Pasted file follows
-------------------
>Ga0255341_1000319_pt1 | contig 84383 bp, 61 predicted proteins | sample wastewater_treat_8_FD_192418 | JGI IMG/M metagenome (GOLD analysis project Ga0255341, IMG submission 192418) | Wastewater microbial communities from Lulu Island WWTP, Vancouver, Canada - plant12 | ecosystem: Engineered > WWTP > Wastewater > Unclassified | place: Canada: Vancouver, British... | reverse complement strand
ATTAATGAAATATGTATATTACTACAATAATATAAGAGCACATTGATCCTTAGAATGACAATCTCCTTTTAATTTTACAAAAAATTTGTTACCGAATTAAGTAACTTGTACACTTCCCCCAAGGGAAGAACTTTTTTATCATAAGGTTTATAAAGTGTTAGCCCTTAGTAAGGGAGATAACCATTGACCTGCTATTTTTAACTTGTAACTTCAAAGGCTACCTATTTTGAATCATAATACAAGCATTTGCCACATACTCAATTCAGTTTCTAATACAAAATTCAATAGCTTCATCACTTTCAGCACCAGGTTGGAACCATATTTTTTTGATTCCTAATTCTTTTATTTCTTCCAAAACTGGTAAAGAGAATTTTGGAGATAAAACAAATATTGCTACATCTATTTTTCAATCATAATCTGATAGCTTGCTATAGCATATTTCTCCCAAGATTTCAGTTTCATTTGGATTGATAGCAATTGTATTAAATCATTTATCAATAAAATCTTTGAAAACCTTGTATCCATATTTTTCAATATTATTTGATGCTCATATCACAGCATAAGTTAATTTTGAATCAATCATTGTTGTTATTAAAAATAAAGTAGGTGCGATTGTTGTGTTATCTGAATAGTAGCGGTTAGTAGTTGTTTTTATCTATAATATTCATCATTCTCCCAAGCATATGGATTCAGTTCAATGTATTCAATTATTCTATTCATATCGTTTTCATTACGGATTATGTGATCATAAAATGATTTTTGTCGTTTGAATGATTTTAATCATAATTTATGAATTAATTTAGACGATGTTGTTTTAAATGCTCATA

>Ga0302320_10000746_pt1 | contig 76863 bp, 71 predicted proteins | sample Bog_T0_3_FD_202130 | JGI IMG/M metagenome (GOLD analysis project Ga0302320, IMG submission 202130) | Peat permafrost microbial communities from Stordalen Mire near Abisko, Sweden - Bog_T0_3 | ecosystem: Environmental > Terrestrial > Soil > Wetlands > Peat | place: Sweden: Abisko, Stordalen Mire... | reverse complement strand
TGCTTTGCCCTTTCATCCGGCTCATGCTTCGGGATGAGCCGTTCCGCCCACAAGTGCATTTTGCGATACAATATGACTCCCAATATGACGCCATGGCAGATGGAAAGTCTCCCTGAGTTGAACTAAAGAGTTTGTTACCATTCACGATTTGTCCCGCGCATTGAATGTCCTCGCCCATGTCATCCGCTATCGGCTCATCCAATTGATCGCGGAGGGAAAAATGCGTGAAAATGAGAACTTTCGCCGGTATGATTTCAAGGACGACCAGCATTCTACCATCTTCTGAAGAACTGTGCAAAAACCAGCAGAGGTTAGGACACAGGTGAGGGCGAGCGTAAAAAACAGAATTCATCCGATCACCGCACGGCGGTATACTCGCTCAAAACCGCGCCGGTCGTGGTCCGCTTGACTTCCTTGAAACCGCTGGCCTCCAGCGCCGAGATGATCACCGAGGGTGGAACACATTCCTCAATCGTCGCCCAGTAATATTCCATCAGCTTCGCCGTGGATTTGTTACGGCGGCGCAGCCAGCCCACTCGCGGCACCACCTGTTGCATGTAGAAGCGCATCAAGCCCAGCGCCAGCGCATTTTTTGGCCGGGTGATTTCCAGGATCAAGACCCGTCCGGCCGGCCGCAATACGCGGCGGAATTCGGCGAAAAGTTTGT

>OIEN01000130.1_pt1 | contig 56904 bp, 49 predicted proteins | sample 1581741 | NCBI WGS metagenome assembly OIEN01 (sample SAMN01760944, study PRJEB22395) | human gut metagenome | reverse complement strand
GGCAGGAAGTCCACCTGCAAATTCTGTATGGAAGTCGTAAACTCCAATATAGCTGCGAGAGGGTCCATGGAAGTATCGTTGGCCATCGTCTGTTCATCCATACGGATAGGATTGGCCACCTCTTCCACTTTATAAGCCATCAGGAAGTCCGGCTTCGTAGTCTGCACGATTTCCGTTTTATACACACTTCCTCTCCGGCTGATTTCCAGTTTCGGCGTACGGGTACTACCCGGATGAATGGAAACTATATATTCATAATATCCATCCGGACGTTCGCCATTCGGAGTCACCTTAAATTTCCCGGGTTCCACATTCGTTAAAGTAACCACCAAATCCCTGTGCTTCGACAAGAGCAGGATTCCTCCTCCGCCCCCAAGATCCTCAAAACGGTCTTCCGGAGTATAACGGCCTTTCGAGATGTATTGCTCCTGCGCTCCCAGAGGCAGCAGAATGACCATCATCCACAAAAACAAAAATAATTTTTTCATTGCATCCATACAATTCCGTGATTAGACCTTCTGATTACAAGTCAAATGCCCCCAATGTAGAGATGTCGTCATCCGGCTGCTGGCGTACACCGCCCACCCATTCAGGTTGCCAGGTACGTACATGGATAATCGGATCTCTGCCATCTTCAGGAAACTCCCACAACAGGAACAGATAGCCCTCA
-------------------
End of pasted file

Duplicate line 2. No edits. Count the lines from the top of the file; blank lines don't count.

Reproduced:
ATTAATGAAATATGTATATTACTACAATAATATAAGAGCACATTGATCCTTAGAATGACAATCTCCTTTTAATTTTACAAAAAATTTGTTACCGAATTAAGTAACTTGTACACTTCCCCCAAGGGAAGAACTTTTTTATCATAAGGTTTATAAAGTGTTAGCCCTTAGTAAGGGAGATAACCATTGACCTGCTATTTTTAACTTGTAACTTCAAAGGCTACCTATTTTGAATCATAATACAAGCATTTGCCACATACTCAATTCAGTTTCTAATACAAAATTCAATAGCTTCATCACTTTCAGCACCAGGTTGGAACCATATTTTTTTGATTCCTAATTCTTTTATTTCTTCCAAAACTGGTAAAGAGAATTTTGGAGATAAAACAAATATTGCTACATCTATTTTTCAATCATAATCTGATAGCTTGCTATAGCATATTTCTCCCAAGATTTCAGTTTCATTTGGATTGATAGCAATTGTATTAAATCATTTATCAATAAAATCTTTGAAAACCTTGTATCCATATTTTTCAATATTATTTGATGCTCATATCACAGCATAAGTTAATTTTGAATCAATCATTGTTGTTATTAAAAATAAAGTAGGTGCGATTGTTGTGTTATCTGAATAGTAGCGGTTAGTAGTTGTTTTTATCTATAATATTCATCATTCTCCCAAGCATATGGATTCAGTTCAATGTATTCAATTATTCTATTCATATCGTTTTCATTACGGATTATGTGATCATAAAATGATTTTTGTCGTTTGAATGATTTTAATCATAATTTATGAATTAATTTAGACGATGTTGTTTTAAATGCTCATA